Why Some Schools Are Reluctant to Address LGBTQ Issues
Editor’s note: In honor of Pride month, SUM is reposting some of our best stories from earlier this year on research related to LGBTQ issues.
Those who work in education know the learning never stops — even for professionals. But despite a push for inclusivity in K-12 education, some school administrators have resisted professional development around LGBTQ issues, expressing “fear and concerns” about discussing sexual orientation at school.
An article published in Educational Administration Quarterly sought to understand that reluctance. The authors found administrators cited three primary reasons for avoiding LGBTQ professional development trainings: They “claimed such training was not relevant to their school contexts”; that “the training would attract community backlash”; and that “school personnel would not be interested in learning about LGBTQ students.”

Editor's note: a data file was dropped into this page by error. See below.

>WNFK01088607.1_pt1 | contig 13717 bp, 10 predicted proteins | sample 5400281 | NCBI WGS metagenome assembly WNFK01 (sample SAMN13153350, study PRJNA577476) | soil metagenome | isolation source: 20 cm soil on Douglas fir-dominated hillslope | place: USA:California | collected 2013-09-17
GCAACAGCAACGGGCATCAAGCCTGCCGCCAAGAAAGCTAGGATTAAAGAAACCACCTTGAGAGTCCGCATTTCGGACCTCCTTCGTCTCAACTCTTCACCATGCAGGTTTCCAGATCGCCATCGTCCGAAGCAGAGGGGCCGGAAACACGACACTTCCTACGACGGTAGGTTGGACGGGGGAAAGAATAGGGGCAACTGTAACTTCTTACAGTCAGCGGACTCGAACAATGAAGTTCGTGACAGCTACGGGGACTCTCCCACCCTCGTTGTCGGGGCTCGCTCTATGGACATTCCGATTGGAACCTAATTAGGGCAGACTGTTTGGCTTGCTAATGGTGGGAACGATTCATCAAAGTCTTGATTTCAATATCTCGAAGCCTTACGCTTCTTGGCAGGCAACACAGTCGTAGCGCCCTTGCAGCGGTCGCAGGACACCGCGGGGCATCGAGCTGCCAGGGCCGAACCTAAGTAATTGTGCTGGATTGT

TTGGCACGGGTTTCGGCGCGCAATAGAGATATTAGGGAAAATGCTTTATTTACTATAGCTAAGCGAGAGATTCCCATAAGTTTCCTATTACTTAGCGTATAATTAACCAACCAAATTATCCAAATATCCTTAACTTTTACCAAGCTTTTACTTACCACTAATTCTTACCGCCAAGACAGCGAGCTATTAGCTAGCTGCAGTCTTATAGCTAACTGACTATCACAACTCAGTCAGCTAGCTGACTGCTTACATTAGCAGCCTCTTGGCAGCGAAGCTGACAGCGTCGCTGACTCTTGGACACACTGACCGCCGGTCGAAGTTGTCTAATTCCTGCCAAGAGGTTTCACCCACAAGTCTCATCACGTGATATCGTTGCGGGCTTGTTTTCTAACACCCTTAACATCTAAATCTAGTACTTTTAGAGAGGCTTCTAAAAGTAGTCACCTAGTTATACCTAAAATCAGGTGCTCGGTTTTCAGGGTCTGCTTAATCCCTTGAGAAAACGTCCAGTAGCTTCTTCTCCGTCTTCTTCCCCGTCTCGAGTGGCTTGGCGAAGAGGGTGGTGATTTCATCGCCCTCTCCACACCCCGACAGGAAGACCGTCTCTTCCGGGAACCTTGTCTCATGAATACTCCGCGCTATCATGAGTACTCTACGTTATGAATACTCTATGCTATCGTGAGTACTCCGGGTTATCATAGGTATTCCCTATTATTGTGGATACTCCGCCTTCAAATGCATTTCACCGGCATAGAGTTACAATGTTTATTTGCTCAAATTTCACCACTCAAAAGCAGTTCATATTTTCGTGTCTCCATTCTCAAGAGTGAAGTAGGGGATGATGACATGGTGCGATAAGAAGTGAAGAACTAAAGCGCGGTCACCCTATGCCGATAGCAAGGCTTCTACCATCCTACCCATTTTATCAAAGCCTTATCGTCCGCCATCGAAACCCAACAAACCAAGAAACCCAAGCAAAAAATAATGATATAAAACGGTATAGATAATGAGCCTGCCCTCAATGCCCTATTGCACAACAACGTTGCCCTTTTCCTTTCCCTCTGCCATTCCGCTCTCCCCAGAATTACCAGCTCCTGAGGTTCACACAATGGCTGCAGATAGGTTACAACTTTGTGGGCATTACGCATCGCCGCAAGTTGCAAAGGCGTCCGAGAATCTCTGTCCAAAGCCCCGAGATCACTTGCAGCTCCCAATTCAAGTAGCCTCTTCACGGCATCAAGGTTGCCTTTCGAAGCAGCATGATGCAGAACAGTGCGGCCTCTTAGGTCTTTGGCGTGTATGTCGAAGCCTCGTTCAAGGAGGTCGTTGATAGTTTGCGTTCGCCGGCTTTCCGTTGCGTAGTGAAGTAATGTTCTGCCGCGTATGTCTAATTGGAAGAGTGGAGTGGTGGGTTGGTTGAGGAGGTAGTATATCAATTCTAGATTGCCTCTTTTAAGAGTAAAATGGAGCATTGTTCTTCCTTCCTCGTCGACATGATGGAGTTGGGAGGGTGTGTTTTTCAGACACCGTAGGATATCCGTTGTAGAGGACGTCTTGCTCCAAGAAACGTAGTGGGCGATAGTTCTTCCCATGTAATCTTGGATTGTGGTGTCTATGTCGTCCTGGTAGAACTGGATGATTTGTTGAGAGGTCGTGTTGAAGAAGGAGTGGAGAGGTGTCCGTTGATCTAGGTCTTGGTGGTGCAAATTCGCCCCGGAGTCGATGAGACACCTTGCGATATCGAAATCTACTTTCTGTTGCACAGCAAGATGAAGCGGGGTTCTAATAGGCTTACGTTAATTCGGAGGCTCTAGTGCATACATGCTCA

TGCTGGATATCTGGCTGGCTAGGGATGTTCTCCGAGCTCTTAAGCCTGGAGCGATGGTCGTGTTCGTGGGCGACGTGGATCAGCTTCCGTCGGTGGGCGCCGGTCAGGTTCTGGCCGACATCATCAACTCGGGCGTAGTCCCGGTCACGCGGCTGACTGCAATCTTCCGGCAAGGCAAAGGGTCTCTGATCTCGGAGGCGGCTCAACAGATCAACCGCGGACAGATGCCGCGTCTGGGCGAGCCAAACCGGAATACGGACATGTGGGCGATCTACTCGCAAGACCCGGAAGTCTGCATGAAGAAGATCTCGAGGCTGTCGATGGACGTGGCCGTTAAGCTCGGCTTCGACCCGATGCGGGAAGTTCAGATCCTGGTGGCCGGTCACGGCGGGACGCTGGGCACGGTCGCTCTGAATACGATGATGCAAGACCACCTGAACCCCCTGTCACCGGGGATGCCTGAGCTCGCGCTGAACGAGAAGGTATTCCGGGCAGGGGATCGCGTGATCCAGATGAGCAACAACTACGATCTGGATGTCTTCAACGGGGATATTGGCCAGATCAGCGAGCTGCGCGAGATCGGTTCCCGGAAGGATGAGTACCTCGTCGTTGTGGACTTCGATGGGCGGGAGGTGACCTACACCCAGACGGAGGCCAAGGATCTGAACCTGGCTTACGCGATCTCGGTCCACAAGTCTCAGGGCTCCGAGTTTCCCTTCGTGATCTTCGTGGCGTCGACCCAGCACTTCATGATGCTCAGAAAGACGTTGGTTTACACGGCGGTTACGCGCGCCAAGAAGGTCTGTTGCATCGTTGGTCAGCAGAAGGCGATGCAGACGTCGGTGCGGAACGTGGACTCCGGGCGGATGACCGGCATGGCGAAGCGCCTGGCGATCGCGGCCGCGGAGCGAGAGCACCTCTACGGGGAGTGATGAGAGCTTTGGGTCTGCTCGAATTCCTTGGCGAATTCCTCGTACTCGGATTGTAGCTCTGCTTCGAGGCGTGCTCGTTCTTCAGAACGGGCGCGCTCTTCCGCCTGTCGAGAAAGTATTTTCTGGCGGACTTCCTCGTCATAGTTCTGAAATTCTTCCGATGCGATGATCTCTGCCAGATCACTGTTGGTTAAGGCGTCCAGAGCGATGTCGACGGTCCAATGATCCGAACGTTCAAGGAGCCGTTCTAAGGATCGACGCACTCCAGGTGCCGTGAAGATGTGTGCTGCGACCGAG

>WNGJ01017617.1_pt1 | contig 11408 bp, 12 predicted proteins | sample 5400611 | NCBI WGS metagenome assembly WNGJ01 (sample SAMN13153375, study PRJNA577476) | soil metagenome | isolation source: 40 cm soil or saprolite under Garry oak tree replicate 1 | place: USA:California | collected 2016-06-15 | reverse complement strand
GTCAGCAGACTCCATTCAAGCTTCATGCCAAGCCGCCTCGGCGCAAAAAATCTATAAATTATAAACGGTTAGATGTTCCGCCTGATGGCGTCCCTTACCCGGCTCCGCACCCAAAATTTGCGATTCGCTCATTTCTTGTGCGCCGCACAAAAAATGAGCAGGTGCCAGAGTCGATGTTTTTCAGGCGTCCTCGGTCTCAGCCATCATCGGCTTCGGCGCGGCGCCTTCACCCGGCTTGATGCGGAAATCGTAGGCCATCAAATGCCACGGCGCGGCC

The study was co-authored by Elizabethe C. Payne, director of The Queering Education Research Institute (QuERI) at the Hunter College School of Education, and Melissa J. Smith, assistant director of research at QuERI.
Payne and Smith concluded that school administrators must be taught to see LGBTQ students as “bringing value” to schools, not as “risks to be managed.” Administrators must also be made aware that inclusivity and academic success go hand in hand, and that schools must find ways to “interrupt” the “exclusion and stigmatization” of LGBTQ students.
To shift those attitudes, training programs like the one QuERI developed — Reduction of Stigma in Schools (RSIS) — can help. RSIS encourages administrators to “examine how their schools reward gender conformity and heterosexuality.”
The article won the American Educational Research Association’s Article of the Year Award in Gender and Sexuality.